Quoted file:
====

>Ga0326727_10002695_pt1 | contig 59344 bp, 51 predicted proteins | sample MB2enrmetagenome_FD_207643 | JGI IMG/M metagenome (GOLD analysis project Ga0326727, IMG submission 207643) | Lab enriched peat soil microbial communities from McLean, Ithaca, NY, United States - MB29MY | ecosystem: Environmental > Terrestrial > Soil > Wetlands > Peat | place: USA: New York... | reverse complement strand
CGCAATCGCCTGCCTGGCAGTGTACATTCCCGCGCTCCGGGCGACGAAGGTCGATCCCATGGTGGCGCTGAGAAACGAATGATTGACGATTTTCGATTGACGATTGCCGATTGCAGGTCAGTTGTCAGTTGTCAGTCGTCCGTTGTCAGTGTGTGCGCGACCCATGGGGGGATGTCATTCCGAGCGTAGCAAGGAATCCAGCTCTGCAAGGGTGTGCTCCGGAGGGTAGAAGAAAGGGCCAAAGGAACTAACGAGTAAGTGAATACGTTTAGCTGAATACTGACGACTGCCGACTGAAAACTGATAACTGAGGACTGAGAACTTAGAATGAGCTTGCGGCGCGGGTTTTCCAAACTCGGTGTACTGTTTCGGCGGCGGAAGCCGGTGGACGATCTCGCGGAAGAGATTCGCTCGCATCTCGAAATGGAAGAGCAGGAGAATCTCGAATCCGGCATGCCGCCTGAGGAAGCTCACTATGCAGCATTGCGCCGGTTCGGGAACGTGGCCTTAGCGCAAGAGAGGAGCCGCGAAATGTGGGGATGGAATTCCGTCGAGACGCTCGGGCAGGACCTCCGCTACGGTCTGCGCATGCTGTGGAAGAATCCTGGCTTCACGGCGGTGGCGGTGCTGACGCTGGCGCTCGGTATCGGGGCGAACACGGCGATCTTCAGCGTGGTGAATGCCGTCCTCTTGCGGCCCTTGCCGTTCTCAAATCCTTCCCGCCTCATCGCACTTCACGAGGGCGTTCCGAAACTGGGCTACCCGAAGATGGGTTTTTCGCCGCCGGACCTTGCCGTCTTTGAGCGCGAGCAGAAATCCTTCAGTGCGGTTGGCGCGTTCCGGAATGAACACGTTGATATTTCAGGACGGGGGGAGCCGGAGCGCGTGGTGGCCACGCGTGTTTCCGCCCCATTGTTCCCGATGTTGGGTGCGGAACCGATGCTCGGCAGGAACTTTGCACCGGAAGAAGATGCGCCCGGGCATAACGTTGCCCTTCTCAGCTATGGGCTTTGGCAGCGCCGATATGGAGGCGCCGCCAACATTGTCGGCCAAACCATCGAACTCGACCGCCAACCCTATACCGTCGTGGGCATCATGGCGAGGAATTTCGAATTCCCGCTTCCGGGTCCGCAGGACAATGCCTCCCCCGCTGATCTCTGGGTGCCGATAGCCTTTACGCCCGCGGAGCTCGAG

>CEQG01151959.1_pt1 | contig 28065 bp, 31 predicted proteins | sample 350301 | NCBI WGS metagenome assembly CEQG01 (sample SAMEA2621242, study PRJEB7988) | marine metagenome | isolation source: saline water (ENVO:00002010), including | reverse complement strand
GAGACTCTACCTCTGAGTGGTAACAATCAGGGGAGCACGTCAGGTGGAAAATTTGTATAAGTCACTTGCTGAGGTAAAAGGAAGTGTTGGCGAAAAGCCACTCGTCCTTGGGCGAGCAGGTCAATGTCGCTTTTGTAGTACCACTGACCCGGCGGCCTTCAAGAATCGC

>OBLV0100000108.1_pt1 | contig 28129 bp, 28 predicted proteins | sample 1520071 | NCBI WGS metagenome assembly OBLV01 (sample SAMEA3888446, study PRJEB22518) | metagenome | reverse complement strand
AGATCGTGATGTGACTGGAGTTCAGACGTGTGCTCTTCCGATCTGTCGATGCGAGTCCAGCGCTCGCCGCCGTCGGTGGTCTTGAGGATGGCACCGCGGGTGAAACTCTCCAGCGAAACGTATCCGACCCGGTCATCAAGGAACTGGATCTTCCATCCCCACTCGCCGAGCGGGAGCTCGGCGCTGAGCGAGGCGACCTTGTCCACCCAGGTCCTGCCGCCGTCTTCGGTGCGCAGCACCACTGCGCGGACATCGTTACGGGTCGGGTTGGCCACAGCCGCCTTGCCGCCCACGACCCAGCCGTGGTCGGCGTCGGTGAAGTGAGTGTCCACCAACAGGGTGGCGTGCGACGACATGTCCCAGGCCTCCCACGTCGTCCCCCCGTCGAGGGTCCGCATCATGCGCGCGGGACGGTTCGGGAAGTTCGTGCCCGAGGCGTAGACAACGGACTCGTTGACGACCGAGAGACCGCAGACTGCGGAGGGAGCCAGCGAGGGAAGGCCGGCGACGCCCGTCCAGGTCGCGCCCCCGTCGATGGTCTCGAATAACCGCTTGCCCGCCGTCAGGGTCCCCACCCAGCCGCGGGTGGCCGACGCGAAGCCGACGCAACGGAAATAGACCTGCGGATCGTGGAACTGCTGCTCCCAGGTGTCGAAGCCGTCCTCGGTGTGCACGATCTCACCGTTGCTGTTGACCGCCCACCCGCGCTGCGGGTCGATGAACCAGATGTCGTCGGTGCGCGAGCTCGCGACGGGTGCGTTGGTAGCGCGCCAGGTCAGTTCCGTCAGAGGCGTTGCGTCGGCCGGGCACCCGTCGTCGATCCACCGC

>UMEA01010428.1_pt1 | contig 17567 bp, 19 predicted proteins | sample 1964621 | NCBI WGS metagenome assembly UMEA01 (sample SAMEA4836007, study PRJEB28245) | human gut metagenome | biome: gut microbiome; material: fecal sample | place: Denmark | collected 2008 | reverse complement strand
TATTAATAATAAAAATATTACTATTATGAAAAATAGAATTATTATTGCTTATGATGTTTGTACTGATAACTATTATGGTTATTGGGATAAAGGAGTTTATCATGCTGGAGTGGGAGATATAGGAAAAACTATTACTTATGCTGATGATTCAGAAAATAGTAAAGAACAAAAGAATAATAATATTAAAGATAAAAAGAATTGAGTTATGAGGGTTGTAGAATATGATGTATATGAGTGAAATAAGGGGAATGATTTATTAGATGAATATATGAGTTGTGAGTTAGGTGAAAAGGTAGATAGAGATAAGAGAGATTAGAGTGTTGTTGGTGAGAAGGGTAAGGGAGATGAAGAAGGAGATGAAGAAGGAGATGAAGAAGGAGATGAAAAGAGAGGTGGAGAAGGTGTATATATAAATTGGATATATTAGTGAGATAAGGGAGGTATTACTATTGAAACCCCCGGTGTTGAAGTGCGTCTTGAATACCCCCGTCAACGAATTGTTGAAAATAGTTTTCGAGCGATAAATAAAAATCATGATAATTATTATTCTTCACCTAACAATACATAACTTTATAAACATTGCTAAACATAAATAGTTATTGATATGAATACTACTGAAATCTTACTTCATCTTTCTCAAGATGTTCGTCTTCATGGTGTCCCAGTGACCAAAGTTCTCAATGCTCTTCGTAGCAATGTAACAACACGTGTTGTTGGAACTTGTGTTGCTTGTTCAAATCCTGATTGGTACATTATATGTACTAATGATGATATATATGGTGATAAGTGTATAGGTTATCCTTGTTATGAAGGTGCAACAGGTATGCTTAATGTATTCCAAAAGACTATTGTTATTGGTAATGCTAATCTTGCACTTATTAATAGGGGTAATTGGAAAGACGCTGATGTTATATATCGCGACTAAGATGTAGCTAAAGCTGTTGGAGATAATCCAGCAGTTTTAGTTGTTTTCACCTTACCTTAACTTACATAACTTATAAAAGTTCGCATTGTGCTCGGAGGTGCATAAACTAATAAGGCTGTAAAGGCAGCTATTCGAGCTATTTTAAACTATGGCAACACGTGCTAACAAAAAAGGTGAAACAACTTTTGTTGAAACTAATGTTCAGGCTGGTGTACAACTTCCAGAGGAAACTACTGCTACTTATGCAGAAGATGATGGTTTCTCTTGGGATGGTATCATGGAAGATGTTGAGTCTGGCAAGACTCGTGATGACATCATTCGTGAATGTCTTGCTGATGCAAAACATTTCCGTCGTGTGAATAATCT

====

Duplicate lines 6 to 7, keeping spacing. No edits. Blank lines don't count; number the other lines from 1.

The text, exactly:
AGATCGTGATGTGACTGGAGTTCAGACGTGTGCTCTTCCGATCTGTCGATGCGAGTCCAGCGCTCGCCGCCGTCGGTGGTCTTGAGGATGGCACCGCGGGTGAAACTCTCCAGCGAAACGTATCCGACCCGGTCATCAAGGAACTGGATCTTCCATCCCCACTCGCCGAGCGGGAGCTCGGCGCTGAGCGAGGCGACCTTGTCCACCCAGGTCCTGCCGCCGTCTTCGGTGCGCAGCACCACTGCGCGGACATCGTTACGGGTCGGGTTGGCCACAGCCGCCTTGCCGCCCACGACCCAGCCGTGGTCGGCGTCGGTGAAGTGAGTGTCCACCAACAGGGTGGCGTGCGACGACATGTCCCAGGCCTCCCACGTCGTCCCCCCGTCGAGGGTCCGCATCATGCGCGCGGGACGGTTCGGGAAGTTCGTGCCCGAGGCGTAGACAACGGACTCGTTGACGACCGAGAGACCGCAGACTGCGGAGGGAGCCAGCGAGGGAAGGCCGGCGACGCCCGTCCAGGTCGCGCCCCCGTCGATGGTCTCGAATAACCGCTTGCCCGCCGTCAGGGTCCCCACCCAGCCGCGGGTGGCCGACGCGAAGCCGACGCAACGGAAATAGACCTGCGGATCGTGGAACTGCTGCTCCCAGGTGTCGAAGCCGTCCTCGGTGTGCACGATCTCACCGTTGCTGTTGACCGCCCACCCGCGCTGCGGGTCGATGAACCAGATGTCGTCGGTGCGCGAGCTCGCGACGGGTGCGTTGGTAGCGCGCCAGGTCAGTTCCGTCAGAGGCGTTGCGTCGGCCGGGCACCCGTCGTCGATCCACCGC

>UMEA01010428.1_pt1 | contig 17567 bp, 19 predicted proteins | sample 1964621 | NCBI WGS metagenome assembly UMEA01 (sample SAMEA4836007, study PRJEB28245) | human gut metagenome | biome: gut microbiome; material: fecal sample | place: Denmark | collected 2008 | reverse complement strand